Though GE is still pushing its weight around in the ongoing river cleanup drama, Butler said GE is no longer a part of 1Berkshire. “There is no [GE] presence, no formal relationship between the Chamber and GE at this point,” he claimed.
“When issues like [the pipeline] pop up, we don’t really take a side,” Butler continued. “We act as a convener and educator with controversial issues. We don’t try to make [people’s] minds up.”
But it appears Kinder Morgan’s presence as an “investor” on 1Berkshire’s website has led to speculation that both 1Berkshire and the Berkshire Chamber of Commerce are “pipeline supporters.”
“It’s not true,” Butler said, “and I am the spokesman for both organizations. We have consciously not taken a position.”
So what does Kinder Morgan stand to gain from the alliance?
“Kinder Morgan has provided 1Berkshire with information to pass their perspective along,” Butler said. “Education is our role. Their investment did not entitle them to making us advocates for their project.”
1Berkshire isn’t alone; Kinder Morgan gave The Berkshire Museum $2,500 in 2013. And a quick perusal of CitizenAudit.org reveals the Kinder Morgan Foundation’s many donations to schools and art organizations across the country, often in potential pipeline project areas. The Mount Hermon School in Northfield, Mass., for instance, also received $2500 in 2013. According to FracTracker Alliance’s map, Kinder Morgan plans to build a gas compressor station in Northfield. These stations help move the gas and pressurize it, and involve an infrastructure of turbines, engines and motors.
Kinder Morgan is attempting to educate the public on its own, as well; the company is holding open houses in towns near its proposed pipeline route. One is scheduled for Feb. 9 from 6 p.m. to 8 p.m., at the Junior-Senior High School in New Lebanon, N.Y., 14665, Route 22; another on Feb. 10, 6 p.m. to 8 p.m. in the Berkshire Community College cafeteria, 1350 West Street, Pittsfield.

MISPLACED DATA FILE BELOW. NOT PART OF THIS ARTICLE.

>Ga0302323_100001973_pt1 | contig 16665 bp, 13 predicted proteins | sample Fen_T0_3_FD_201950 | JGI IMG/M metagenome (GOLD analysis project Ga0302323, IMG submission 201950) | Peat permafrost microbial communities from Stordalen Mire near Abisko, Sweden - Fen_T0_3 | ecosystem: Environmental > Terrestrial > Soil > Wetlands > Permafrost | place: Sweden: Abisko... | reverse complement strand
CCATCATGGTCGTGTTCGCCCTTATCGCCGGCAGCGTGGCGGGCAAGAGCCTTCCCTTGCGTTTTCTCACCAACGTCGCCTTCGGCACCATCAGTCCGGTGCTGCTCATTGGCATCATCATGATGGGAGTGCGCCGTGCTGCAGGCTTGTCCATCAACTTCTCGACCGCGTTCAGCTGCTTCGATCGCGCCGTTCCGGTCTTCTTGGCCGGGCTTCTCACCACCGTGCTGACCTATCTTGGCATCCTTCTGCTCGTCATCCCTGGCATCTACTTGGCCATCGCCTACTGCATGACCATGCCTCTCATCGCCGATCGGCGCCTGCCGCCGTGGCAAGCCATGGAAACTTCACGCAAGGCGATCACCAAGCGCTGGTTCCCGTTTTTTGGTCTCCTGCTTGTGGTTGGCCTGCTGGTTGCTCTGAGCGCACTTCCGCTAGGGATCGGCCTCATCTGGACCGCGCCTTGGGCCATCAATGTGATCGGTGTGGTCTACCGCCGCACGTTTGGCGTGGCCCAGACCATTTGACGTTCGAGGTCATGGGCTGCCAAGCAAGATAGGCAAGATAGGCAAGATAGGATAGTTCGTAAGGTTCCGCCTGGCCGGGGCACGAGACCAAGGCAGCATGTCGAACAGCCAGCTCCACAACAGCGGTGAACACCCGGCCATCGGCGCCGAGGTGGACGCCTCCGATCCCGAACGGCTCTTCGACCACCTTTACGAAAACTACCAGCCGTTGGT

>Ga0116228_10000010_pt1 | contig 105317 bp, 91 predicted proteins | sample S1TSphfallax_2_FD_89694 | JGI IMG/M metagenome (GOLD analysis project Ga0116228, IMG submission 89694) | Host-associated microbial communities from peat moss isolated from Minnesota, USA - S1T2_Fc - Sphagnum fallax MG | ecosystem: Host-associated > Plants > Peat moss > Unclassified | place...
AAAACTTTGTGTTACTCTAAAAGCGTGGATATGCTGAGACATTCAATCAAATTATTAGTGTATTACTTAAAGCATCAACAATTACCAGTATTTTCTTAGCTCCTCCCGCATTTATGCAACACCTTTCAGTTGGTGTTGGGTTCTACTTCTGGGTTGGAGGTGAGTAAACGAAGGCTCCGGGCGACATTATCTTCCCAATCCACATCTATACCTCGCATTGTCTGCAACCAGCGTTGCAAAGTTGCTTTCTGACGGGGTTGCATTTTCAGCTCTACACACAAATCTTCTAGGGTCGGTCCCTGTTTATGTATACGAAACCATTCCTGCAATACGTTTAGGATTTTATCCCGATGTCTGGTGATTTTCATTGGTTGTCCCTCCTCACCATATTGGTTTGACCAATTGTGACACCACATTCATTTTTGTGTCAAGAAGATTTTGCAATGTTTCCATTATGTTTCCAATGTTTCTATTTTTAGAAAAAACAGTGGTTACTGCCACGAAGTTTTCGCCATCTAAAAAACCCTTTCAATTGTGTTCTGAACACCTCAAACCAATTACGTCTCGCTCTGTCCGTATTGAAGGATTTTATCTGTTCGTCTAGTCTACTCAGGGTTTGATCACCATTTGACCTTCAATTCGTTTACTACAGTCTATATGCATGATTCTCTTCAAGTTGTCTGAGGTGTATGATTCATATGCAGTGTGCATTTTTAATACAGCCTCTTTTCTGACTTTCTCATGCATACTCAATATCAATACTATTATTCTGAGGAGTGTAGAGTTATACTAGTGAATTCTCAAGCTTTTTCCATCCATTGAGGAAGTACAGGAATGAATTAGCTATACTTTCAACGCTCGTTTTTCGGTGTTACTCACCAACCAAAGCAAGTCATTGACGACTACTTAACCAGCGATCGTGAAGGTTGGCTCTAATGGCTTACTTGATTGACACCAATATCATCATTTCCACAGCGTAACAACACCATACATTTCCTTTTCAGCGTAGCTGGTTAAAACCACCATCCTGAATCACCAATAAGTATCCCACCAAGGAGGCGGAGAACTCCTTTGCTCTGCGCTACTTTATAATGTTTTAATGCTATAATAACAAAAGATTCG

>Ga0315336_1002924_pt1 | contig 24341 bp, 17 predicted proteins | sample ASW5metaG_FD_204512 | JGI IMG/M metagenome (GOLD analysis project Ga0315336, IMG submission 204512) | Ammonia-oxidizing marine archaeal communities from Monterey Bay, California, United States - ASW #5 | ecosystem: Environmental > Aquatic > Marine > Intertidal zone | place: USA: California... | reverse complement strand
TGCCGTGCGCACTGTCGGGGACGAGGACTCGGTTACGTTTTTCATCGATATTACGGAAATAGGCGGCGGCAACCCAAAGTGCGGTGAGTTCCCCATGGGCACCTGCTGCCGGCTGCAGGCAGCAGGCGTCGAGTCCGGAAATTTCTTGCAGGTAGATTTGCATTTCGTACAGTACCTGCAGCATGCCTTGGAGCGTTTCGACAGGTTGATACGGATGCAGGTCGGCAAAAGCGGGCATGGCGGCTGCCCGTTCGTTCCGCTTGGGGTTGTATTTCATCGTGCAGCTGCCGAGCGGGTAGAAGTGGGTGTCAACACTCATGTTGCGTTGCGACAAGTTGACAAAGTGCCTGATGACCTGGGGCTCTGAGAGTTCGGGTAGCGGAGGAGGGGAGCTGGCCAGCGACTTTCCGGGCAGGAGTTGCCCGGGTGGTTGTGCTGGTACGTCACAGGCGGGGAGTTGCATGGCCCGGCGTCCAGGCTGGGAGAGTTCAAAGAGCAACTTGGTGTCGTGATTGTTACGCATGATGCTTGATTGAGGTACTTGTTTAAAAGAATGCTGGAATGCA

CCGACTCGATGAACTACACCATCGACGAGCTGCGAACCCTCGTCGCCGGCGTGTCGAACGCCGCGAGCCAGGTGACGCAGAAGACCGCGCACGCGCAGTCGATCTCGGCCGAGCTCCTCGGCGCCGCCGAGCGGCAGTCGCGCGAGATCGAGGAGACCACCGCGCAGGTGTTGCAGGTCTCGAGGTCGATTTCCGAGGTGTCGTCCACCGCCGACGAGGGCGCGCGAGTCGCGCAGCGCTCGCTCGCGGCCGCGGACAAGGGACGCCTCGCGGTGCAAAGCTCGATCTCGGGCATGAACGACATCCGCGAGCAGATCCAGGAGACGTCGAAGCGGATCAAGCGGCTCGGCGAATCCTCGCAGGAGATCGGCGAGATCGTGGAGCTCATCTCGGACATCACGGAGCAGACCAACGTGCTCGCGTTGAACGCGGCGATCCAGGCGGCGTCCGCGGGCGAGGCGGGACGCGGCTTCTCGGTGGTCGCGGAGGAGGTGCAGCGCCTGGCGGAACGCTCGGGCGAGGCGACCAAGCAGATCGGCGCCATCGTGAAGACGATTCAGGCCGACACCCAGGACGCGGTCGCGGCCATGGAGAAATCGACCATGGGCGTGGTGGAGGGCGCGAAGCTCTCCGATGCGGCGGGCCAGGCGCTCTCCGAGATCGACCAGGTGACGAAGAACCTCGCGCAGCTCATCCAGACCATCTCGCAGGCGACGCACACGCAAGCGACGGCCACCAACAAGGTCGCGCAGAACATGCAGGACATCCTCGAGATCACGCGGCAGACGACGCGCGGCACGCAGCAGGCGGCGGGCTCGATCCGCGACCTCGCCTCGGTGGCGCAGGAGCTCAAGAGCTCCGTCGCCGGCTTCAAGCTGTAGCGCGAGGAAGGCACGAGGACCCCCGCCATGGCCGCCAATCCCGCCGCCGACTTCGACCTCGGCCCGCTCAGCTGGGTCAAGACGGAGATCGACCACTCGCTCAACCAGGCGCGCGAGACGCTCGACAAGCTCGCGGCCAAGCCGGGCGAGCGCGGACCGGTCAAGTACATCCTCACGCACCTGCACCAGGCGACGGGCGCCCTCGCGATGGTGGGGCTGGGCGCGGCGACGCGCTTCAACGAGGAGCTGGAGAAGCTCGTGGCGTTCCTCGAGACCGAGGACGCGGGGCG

Pipeline opposition group, Stop NY Fracked Gas Pipeline, is holding a “Pipeline Public Forum” on Feb. 5 at Town Hall in Stephentown, N.Y., 26 Grange Hall Road.
“The pipeline is one of multiple potential solutions,” to what Butler called a “capacity issue, and however it is solved, it is an important issue for businesses here.” He said businesses have come to them with concerns “mostly about the cost of power.”
“We get calls in my office every day about the cost of electricity,” said Rep. William “Smitty” Pignatelli (D-Lenox).
While Pignatelli said he wouldn’t “make too much” of Kinder Morgan’s local influence, he does see the connection between high electricity prices and the industry cry for more pipeline. He said the Department of Utilities approval of these rate hikes amounts to “corporate collusion,” and are “eerily familiar” to rate hikes of about 10 years ago that “broke the camel’s back,” at the Schweitzer-Mauduit paper mill in Lee, driving them out of business, and nearly doing the same to Crane Paper Company in Pittsfield.
The Northeast Energy Direct Project would take about five years from now to get up and running after all was said and done, Pignatelli noted. “So when I hear that a lack of natural gas is justification for exorbitant rate increases, my question to Western Mass Electric and National Grid is, where were you five years ago? If we need more natural gas here, where is your corporate planning?”
Berkshire Creative Director Julia Dixon declined comment for this article, asked that its board members not be contacted, and referred all questions to Butler.